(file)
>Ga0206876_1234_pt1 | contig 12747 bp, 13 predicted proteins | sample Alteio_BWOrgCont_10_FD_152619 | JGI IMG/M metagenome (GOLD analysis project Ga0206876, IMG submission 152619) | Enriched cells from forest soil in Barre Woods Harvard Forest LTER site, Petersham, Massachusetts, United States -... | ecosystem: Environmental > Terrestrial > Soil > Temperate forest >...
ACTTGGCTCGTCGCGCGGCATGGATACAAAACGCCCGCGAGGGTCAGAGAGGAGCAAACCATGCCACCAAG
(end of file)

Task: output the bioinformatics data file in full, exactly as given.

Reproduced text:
>Ga0206876_1234_pt1 | contig 12747 bp, 13 predicted proteins | sample Alteio_BWOrgCont_10_FD_152619 | JGI IMG/M metagenome (GOLD analysis project Ga0206876, IMG submission 152619) | Enriched cells from forest soil in Barre Woods Harvard Forest LTER site, Petersham, Massachusetts, United States -... | ecosystem: Environmental > Terrestrial > Soil > Temperate forest >...
ACTTGGCTCGTCGCGCGGCATGGATACAAAACGCCCGCGAGGGTCAGAGAGGAGCAAACCATGCCACCAAG